Yacht Development

Tank testing model for C&C 43, year 1975

The following photographs were taken to assist in a conversation concerning a tank test model donated from a most reliable source to the Naval Marine Archive. It possibly post-dates George Cuthbertson's direct involvement, and probably was used for hydrodynamic testing in the Ken Davidson tank at Hoboken (Stevens Institute.) (Note: this researcher has a "personal" involvement, given that Ken Davidson crewed on his "old boat", Stormy Weather in the 1935 Transatlantic race – the winner – and had numerous conversations with both Olin and Rod Stehens about Ken, tank testing, Gimcrack and more...)

The model is standard sandwich construction, pine or fir, is of flat sheer, partially plywood-decked and has beam attachments for the tank carriage.

The scale is not recorded on the model. However, given the (unknown origin) label "C&C 43" and that the overall length is 54 inches, it may not be unreasonable to assume standard carpenters' measurment of 3/4" to the foot (close, but not quite, at 0.78.). There is no indication of waterline, however inerpolating from a flat sheer and the presence of glued sand (well know hydrodynamic aid), the w/l may be estimated at 46 inches. The maximum beam measures 17 inches. The draught has not yet been esimated. Please see a notes on measurement

At exactly 3/4" to the foot, this would hypothetically suggest a yacht 41' 3" overall, waterline of 34' 6" and beam of 12' 9". There was some discussion about "bustle" (IOR or similar) from the original (facebook) photograph; this can probably be excluded as "fairing" rather than "rule."


Starboard side. The model full length is 55 inches with a 46 inch waterline. Click for enlargement.



Port side. Model built for testing the hydrodynamic performance of the hull and keel. This model, under research, is labelled as developed by C&C Yachts in 1975 for a C&C 43. Click for enlargement.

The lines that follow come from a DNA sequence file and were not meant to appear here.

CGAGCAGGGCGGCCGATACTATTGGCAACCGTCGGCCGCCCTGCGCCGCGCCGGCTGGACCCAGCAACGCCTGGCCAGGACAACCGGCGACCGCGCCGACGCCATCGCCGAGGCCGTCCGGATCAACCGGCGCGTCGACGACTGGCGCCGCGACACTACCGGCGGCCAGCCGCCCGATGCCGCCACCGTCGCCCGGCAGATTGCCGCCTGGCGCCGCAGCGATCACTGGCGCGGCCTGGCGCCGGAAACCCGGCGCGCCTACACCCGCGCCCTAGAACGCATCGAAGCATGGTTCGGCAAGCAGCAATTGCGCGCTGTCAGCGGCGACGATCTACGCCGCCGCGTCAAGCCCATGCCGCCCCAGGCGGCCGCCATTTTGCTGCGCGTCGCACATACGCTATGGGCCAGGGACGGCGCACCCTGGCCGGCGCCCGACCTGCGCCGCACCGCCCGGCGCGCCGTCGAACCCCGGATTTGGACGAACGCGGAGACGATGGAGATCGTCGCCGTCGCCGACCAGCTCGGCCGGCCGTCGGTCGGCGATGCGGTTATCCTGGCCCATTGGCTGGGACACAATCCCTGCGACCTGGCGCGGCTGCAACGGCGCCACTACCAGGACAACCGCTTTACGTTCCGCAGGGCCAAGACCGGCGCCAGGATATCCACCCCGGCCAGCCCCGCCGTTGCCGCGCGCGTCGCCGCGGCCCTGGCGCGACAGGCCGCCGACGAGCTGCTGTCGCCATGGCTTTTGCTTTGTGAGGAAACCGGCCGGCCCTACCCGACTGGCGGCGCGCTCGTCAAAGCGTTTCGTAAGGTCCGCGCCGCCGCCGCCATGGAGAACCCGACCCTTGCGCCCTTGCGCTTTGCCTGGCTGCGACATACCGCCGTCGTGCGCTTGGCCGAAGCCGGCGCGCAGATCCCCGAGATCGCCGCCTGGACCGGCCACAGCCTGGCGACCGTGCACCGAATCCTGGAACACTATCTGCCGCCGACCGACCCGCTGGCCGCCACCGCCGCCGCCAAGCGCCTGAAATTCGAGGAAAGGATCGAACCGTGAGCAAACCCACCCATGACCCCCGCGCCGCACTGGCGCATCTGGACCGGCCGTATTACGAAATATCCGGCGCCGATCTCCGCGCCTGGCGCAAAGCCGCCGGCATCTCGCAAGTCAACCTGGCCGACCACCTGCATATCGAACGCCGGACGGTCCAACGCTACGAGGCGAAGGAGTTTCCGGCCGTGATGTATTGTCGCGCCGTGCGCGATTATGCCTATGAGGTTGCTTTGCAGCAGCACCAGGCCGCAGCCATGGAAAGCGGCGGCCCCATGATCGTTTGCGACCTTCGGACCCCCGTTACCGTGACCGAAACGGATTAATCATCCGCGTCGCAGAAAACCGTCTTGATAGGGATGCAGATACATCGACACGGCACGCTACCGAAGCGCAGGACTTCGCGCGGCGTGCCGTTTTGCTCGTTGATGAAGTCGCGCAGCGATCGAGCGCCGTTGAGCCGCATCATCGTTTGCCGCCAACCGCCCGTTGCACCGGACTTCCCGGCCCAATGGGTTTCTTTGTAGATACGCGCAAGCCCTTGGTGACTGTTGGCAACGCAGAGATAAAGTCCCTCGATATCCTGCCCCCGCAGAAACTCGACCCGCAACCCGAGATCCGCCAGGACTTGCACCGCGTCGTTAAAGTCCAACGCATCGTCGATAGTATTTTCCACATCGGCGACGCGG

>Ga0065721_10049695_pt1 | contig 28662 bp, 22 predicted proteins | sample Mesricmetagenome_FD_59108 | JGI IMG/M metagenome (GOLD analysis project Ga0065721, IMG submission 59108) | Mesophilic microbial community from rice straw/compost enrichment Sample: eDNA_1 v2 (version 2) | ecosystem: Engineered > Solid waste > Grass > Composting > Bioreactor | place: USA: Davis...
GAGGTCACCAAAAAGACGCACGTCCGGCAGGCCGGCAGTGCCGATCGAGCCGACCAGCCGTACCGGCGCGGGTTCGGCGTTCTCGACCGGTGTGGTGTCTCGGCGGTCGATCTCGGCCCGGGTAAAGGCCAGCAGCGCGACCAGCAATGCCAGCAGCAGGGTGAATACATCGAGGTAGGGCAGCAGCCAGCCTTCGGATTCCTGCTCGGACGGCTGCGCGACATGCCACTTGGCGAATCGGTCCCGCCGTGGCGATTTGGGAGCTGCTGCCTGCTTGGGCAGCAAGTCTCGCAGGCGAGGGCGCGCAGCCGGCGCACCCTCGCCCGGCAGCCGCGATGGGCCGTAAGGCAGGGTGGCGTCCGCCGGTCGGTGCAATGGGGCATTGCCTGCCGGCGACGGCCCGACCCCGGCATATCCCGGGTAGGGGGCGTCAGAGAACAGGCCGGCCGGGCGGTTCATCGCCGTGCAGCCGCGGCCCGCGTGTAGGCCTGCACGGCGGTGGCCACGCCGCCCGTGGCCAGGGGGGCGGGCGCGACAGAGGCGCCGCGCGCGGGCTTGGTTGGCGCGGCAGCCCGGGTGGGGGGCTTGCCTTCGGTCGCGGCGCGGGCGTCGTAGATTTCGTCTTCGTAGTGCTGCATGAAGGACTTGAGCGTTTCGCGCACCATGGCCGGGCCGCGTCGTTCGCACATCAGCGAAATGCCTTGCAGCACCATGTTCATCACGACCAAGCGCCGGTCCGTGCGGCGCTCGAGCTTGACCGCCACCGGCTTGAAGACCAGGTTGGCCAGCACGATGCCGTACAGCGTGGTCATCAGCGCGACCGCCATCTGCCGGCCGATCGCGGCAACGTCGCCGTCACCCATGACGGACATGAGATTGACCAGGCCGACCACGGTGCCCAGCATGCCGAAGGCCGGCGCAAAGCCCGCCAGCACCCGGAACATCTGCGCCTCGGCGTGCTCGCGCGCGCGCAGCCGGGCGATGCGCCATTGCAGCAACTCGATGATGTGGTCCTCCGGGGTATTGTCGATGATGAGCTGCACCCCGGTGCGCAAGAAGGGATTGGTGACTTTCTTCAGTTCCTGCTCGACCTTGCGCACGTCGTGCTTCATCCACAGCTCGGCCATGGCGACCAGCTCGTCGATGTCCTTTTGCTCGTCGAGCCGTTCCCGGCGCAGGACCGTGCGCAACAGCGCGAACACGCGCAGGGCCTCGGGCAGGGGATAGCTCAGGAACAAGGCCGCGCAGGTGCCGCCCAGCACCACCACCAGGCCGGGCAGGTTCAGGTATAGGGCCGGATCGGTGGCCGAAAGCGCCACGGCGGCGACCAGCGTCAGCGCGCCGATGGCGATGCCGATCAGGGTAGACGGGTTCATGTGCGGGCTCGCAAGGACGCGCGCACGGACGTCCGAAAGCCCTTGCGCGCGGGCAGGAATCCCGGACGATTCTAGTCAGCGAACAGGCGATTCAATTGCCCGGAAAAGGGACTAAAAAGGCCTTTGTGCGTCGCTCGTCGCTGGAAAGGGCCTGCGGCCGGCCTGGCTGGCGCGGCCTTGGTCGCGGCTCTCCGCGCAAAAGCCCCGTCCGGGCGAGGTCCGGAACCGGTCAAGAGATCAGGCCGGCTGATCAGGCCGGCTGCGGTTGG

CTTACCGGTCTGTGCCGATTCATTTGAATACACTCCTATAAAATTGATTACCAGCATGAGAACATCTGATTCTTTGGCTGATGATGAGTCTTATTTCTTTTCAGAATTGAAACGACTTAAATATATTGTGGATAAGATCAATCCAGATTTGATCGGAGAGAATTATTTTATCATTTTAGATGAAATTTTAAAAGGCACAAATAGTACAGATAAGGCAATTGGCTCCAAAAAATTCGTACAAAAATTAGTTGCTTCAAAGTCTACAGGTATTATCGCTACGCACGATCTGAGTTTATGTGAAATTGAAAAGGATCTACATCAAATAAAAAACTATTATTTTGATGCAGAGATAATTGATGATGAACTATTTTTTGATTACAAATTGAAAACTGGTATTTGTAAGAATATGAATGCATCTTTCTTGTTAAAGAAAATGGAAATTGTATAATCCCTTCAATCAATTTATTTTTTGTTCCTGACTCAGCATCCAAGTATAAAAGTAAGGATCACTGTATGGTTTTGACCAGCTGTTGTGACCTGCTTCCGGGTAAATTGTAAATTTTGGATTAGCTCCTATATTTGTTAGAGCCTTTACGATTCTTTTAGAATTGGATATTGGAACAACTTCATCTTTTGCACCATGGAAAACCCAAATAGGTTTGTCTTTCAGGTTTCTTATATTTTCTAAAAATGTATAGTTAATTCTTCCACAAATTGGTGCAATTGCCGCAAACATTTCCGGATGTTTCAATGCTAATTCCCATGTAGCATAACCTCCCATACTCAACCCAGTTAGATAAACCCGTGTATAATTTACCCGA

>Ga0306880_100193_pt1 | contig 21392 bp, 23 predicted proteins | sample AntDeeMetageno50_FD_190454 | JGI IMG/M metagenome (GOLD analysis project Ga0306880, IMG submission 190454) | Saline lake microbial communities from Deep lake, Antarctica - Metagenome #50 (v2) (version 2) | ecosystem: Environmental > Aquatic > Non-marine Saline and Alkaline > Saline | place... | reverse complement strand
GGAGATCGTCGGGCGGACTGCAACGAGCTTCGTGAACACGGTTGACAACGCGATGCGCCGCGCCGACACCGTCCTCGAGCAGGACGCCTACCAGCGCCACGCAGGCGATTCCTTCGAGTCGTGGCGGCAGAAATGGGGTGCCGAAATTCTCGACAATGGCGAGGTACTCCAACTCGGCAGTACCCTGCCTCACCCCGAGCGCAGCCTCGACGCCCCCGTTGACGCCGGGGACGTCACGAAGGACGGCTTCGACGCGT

Models were assigned numbers for the testing in the towing tank. On the bow and front edge of the keel there is sand to create a simulation of resistive turbulance as the model moves through the water. Click for enlargement.



Racing yachts are measured to make sure they follow the rule and are not penalized. This often dictates the shape of the stern of the yacht. Click for enlargement.



Different view of transom. Click for enlargement.



The model is hollow and has attachment points for the towing apparatus. Click for enlargement.



It is uncertain where this label originated. Click for enlargement.


[ Back ] Measurment notes: the model was laid out with some accuracy, permitting (thus far) reasonable two dimensional measurement; the depth of keel will follow. However, for photographic purposes, it should be noted that "perspective" or "depth of focus" does not necessarily show the carful alignment (squares, tapes, rulers) that were employed.

This is an ongoing research page.

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Revised: 3 January 2022